Link to Owner Dr. Robert B. Pamplin Jr.

FONT

MORE STORIES


But Mt. Hood students slightly better off than state averages on food and shelter insecruity

COURTESY PHOTO: MT. HOOD COMMUNITY COLLEGE - Barry Morganti, a machine tool technology student at Mt. Hood Community College, is one of many students that use the school's food pantry to supplement their food budgets.

A surprising number of Oregon community college students don't always have enough to eat or a regular place to sleep, a new study has found. Students at Mt. Hood Community College are only slightly better off than the state average.

A survey of Mt. Hood Community College students revealed 38% said they experienced food insecurity in the prior 30 days and 48% experienced housing insecurity in the previous year. Additionally, 18% of MHCC students who responded to the survey said that they had been homeless at some point in the previous year.

"There are times when you need things up front for class and sometimes that means having to make a choice that you would really rather not — spend money on textbooks or food," Barry Morganti, a machine tool technology student at MHCC said in a statement.

The survey, called the Real College Survey, was conducted by Hope Center for College, Community and Justice. More than 900 MHCC students participated. Students completed the survey last fall. Statewide, the Hope Center's survey includes responses from 8,100 students from 14 of Oregon's community colleges

Statewide, of students, 41% said that they experienced some degree of food insecurity or were uncertain of where their next meal will come from, sometime during the month prior to taking the survey.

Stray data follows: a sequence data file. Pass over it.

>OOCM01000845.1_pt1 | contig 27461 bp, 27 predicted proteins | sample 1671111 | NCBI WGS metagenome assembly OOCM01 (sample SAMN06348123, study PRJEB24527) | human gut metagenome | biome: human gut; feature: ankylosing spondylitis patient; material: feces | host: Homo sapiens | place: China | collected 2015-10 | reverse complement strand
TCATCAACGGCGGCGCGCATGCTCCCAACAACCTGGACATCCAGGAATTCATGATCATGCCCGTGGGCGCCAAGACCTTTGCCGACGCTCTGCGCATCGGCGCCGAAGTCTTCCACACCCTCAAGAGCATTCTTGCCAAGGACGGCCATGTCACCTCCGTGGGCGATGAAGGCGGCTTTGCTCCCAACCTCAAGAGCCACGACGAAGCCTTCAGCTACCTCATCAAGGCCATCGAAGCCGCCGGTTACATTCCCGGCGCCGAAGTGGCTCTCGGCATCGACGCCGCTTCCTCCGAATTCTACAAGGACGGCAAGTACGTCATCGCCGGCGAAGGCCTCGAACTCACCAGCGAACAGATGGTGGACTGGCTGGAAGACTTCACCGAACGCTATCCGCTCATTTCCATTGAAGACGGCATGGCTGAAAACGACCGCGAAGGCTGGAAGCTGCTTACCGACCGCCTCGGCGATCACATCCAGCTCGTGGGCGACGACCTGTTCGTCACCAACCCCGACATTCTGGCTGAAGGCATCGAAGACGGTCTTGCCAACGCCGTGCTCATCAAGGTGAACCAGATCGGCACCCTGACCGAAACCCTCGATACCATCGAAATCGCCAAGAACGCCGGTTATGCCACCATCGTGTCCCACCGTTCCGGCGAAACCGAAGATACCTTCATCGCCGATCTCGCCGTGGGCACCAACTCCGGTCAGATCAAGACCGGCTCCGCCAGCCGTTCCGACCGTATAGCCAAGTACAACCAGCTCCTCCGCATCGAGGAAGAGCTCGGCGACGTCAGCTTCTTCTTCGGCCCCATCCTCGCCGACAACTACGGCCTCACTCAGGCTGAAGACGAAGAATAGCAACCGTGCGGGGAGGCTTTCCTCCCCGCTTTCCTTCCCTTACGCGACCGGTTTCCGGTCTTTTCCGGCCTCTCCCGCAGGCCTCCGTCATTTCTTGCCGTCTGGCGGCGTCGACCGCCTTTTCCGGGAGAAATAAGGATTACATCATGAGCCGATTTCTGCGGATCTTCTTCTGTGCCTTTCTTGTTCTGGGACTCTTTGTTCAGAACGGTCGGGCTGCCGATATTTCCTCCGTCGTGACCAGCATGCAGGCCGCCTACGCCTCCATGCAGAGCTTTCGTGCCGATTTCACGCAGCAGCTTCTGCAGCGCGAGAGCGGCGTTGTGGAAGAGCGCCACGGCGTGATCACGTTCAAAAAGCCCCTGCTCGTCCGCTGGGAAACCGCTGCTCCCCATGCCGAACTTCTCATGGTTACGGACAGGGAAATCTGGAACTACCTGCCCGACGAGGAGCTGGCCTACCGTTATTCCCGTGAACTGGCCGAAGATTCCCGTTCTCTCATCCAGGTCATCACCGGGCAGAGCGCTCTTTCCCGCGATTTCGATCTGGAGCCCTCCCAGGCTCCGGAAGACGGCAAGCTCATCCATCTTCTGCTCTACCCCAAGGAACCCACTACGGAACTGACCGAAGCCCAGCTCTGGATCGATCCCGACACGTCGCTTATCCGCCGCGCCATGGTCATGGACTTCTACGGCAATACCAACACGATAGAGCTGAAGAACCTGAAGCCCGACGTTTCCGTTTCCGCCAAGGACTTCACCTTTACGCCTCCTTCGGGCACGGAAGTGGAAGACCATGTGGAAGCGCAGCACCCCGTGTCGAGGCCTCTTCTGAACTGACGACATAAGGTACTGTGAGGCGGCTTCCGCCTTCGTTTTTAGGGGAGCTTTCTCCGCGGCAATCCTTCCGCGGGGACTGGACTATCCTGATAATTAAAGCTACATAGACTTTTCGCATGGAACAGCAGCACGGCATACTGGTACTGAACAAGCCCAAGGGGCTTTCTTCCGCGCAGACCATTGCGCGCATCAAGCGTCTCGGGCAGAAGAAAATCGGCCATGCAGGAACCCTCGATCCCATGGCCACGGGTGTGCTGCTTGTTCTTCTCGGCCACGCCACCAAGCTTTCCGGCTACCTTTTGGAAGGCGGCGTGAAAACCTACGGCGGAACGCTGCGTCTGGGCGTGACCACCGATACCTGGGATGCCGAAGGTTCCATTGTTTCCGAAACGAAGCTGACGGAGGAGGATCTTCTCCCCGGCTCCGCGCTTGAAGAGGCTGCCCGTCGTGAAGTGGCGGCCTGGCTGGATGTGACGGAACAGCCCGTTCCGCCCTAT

Additionally, 52% of students surveyed in Oregon's community colleges said they were "housing insecure" in the last year, meaning at some point they did not have a safe, affordable and consistent place to live. About 20% of students identified themselves has having been homeless.

MHCC operates an on-campus food pantry out of the Student Union to help students who sometimes have to make these hard decisions, school officials said. Barney's Pantry works in cooperation with the Oregon Food Bank and in 2019 served 1,384 students and distributed 1,816 pounds of food.

Barney's Pantry also connects students to other campus resources that address housing, childcare and other household needs that might prevent them from staying in school and completing college.

Last year, MHCC used community donations to purchase two commercial refrigerators, so Barney's Pantry can offer yogurt, milk and other items that need to be refrigerated.

"Students who face food insecurity tend to struggle academically. We recognize that this is an issue on our community college campuses across Oregon, so we can take the necessary steps to offer the support these students need so they can succeed," Lisa Skari, MHCC president said in a statement.

Barney's Pantry always accepts donations of food and cash. Especially needed items include peanut butter, fresh fruit, grab-and-go meals, snack packs and microwavable items. Feminine hygiene items and other hygiene items are also needed.

Donations can be taken to the MHCC Student Union, Room AC1051, on the main campus at 26000 S.E. Stark St. To make a monetary donation to Barney's Pantry visit: mhcc.edu/ways-to-give.


You count on us to stay informed and we depend on you to fund our efforts. Quality local journalism takes time and money. Please support us to protect the future of community journalism.

Go to top
JSN Time 2 is designed by JoomlaShine.com | powered by JSN Sun Framework